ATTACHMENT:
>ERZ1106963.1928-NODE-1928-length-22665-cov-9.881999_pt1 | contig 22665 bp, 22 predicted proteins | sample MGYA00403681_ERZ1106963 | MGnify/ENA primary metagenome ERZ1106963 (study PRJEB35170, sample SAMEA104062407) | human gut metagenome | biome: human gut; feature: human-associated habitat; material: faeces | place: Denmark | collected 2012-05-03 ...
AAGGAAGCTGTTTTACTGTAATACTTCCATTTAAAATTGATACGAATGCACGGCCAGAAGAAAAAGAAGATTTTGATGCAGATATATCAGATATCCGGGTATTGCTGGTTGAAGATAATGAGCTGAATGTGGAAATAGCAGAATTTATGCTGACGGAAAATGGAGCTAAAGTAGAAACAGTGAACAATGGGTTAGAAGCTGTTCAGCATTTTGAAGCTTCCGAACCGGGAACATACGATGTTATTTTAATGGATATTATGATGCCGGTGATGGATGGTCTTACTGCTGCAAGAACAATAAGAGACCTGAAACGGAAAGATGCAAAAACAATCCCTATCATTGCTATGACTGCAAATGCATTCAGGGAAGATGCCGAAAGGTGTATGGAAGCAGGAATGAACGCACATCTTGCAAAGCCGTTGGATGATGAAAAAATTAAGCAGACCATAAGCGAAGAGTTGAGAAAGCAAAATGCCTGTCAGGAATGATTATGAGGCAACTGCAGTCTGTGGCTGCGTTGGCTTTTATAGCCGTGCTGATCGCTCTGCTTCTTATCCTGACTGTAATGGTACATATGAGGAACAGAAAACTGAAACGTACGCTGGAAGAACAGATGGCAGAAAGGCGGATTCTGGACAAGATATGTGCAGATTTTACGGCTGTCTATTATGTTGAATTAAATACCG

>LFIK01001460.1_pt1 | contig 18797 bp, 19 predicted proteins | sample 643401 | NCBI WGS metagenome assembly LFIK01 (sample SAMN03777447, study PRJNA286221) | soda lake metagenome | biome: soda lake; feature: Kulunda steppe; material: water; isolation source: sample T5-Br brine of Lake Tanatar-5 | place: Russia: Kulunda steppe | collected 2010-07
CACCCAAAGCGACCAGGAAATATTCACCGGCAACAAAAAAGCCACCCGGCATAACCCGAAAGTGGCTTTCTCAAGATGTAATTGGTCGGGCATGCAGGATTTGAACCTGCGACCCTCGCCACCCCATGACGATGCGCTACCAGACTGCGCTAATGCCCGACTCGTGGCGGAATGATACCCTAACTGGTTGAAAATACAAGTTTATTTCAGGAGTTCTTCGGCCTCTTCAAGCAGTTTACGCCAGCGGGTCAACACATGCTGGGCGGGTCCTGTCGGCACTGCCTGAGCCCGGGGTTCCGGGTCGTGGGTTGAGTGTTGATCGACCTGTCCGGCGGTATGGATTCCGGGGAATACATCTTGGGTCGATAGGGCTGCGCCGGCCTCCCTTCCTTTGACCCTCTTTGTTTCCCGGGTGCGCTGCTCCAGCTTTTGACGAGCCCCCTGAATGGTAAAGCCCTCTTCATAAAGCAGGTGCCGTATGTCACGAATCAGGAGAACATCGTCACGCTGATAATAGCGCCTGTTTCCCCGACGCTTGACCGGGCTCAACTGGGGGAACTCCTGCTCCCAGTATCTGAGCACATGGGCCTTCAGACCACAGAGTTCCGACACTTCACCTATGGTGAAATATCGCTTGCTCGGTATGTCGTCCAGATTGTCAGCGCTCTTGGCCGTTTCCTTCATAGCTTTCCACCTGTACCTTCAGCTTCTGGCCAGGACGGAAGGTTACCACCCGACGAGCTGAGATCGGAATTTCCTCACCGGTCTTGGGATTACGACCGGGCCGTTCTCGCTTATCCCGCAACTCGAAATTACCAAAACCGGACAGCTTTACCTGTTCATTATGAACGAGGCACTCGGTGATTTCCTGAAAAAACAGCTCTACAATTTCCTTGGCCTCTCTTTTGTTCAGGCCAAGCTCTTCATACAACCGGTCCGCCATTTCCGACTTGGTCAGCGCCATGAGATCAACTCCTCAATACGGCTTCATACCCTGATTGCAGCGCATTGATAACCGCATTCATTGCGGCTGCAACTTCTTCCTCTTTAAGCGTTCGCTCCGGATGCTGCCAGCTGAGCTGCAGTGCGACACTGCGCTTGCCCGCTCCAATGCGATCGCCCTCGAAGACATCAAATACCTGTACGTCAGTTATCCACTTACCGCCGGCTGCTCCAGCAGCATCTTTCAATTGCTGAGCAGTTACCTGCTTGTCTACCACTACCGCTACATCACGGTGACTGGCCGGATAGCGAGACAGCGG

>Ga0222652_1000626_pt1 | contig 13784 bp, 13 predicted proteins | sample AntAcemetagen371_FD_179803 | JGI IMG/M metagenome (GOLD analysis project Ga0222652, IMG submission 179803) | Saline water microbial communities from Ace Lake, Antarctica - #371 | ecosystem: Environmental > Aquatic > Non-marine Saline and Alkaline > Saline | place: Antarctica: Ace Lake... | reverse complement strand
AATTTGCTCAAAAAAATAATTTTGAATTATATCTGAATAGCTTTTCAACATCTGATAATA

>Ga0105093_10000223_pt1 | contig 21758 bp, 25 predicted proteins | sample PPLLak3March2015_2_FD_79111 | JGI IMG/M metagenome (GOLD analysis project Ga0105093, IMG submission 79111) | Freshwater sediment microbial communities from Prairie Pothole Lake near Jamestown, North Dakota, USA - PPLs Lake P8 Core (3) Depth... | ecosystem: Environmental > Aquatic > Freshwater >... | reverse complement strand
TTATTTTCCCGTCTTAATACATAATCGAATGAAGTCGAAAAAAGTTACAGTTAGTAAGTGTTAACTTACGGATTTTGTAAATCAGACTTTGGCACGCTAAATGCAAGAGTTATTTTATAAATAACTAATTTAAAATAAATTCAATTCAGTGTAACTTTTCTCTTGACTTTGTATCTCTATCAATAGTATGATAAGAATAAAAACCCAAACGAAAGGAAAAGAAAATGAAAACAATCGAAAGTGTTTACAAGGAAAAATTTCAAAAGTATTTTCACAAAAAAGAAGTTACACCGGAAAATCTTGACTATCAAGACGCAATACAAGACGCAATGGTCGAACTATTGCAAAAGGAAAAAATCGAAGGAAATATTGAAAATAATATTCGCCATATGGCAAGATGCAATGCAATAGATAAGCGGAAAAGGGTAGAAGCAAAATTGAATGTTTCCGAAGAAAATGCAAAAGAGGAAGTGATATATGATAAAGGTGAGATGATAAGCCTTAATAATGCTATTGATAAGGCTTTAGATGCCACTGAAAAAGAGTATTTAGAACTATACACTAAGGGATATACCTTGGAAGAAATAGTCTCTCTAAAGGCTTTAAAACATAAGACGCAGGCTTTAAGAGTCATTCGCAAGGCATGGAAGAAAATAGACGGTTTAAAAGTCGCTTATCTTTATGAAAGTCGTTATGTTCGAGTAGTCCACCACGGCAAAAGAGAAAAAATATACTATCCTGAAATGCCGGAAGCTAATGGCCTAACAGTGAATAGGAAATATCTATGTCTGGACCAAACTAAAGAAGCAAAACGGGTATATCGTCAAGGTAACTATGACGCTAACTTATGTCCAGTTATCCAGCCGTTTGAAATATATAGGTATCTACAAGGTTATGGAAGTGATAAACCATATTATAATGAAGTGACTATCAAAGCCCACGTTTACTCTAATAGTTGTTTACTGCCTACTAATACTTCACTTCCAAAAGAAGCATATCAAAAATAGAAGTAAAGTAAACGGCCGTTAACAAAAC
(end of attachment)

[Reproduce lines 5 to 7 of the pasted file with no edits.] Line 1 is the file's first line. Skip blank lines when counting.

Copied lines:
>Ga0222652_1000626_pt1 | contig 13784 bp, 13 predicted proteins | sample AntAcemetagen371_FD_179803 | JGI IMG/M metagenome (GOLD analysis project Ga0222652, IMG submission 179803) | Saline water microbial communities from Ace Lake, Antarctica - #371 | ecosystem: Environmental > Aquatic > Non-marine Saline and Alkaline > Saline | place: Antarctica: Ace Lake... | reverse complement strand
AATTTGCTCAAAAAAATAATTTTGAATTATATCTGAATAGCTTTTCAACATCTGATAATA

>Ga0105093_10000223_pt1 | contig 21758 bp, 25 predicted proteins | sample PPLLak3March2015_2_FD_79111 | JGI IMG/M metagenome (GOLD analysis project Ga0105093, IMG submission 79111) | Freshwater sediment microbial communities from Prairie Pothole Lake near Jamestown, North Dakota, USA - PPLs Lake P8 Core (3) Depth... | ecosystem: Environmental > Aquatic > Freshwater >... | reverse complement strand